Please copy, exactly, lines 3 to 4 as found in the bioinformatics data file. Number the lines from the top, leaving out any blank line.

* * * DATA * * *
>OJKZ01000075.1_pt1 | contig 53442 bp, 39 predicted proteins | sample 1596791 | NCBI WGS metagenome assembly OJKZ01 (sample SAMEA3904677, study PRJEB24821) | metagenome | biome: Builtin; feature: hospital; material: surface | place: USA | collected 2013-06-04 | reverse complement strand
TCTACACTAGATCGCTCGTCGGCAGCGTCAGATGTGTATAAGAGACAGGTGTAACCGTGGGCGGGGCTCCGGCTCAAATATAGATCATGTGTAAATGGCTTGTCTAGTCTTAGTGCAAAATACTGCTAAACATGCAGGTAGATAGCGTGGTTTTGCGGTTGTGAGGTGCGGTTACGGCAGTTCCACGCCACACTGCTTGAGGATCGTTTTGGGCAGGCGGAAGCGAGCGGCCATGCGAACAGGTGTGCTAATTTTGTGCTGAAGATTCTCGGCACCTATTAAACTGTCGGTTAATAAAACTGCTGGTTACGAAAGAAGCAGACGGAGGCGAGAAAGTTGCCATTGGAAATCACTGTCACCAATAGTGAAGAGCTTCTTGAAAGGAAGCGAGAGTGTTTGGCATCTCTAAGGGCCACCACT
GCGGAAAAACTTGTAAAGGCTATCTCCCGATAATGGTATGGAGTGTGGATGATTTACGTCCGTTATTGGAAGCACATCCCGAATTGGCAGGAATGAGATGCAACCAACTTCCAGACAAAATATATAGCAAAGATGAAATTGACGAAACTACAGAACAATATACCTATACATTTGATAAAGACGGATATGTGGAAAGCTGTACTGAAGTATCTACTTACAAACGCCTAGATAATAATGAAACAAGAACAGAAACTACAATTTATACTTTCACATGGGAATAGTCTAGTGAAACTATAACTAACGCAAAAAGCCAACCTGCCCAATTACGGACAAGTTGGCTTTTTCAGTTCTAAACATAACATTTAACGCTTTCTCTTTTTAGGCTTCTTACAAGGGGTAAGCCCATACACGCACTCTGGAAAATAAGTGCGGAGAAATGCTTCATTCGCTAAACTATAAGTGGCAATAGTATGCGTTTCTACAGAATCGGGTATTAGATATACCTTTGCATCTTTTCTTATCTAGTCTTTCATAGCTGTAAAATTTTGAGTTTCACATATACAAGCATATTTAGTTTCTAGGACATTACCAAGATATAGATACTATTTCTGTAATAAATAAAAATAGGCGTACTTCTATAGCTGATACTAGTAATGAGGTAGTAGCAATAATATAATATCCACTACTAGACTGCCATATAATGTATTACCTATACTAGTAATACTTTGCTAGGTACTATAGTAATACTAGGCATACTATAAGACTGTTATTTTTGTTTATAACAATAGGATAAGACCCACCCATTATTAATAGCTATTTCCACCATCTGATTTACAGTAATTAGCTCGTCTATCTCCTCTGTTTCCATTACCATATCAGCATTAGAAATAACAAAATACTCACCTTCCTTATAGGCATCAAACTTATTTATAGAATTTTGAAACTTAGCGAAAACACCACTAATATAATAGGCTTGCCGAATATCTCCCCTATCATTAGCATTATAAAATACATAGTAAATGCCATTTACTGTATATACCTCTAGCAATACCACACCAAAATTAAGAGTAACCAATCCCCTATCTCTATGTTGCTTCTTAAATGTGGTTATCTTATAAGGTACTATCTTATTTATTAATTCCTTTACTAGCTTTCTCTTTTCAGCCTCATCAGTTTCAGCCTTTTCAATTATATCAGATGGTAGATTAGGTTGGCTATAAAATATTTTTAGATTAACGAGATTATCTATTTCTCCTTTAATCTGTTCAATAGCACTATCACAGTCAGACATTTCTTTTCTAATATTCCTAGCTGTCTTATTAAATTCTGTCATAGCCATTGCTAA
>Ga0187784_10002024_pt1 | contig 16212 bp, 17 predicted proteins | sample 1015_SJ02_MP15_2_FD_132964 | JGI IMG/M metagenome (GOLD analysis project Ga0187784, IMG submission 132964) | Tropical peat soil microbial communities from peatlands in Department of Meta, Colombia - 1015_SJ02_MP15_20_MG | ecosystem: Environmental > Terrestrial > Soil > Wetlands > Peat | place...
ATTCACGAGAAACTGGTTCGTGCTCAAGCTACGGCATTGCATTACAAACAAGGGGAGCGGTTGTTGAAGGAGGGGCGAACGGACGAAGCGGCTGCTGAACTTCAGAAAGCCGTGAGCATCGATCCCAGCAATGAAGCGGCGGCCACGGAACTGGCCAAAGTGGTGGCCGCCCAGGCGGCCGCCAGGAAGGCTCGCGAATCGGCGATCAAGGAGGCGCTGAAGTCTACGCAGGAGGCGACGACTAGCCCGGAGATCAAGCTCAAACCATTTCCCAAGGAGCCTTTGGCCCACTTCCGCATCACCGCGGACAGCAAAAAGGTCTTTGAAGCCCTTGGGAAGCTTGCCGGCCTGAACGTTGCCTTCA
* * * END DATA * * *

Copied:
GCGGAAAAACTTGTAAAGGCTATCTCCCGATAATGGTATGGAGTGTGGATGATTTACGTCCGTTATTGGAAGCACATCCCGAATTGGCAGGAATGAGATGCAACCAACTTCCAGACAAAATATATAGCAAAGATGAAATTGACGAAACTACAGAACAATATACCTATACATTTGATAAAGACGGATATGTGGAAAGCTGTACTGAAGTATCTACTTACAAACGCCTAGATAATAATGAAACAAGAACAGAAACTACAATTTATACTTTCACATGGGAATAGTCTAGTGAAACTATAACTAACGCAAAAAGCCAACCTGCCCAATTACGGACAAGTTGGCTTTTTCAGTTCTAAACATAACATTTAACGCTTTCTCTTTTTAGGCTTCTTACAAGGGGTAAGCCCATACACGCACTCTGGAAAATAAGTGCGGAGAAATGCTTCATTCGCTAAACTATAAGTGGCAATAGTATGCGTTTCTACAGAATCGGGTATTAGATATACCTTTGCATCTTTTCTTATCTAGTCTTTCATAGCTGTAAAATTTTGAGTTTCACATATACAAGCATATTTAGTTTCTAGGACATTACCAAGATATAGATACTATTTCTGTAATAAATAAAAATAGGCGTACTTCTATAGCTGATACTAGTAATGAGGTAGTAGCAATAATATAATATCCACTACTAGACTGCCATATAATGTATTACCTATACTAGTAATACTTTGCTAGGTACTATAGTAATACTAGGCATACTATAAGACTGTTATTTTTGTTTATAACAATAGGATAAGACCCACCCATTATTAATAGCTATTTCCACCATCTGATTTACAGTAATTAGCTCGTCTATCTCCTCTGTTTCCATTACCATATCAGCATTAGAAATAACAAAATACTCACCTTCCTTATAGGCATCAAACTTATTTATAGAATTTTGAAACTTAGCGAAAACACCACTAATATAATAGGCTTGCCGAATATCTCCCCTATCATTAGCATTATAAAATACATAGTAAATGCCATTTACTGTATATACCTCTAGCAATACCACACCAAAATTAAGAGTAACCAATCCCCTATCTCTATGTTGCTTCTTAAATGTGGTTATCTTATAAGGTACTATCTTATTTATTAATTCCTTTACTAGCTTTCTCTTTTCAGCCTCATCAGTTTCAGCCTTTTCAATTATATCAGATGGTAGATTAGGTTGGCTATAAAATATTTTTAGATTAACGAGATTATCTATTTCTCCTTTAATCTGTTCAATAGCACTATCACAGTCAGACATTTCTTTTCTAATATTCCTAGCTGTCTTATTAAATTCTGTCATAGCCATTGCTAA
>Ga0187784_10002024_pt1 | contig 16212 bp, 17 predicted proteins | sample 1015_SJ02_MP15_2_FD_132964 | JGI IMG/M metagenome (GOLD analysis project Ga0187784, IMG submission 132964) | Tropical peat soil microbial communities from peatlands in Department of Meta, Colombia - 1015_SJ02_MP15_20_MG | ecosystem: Environmental > Terrestrial > Soil > Wetlands > Peat | place...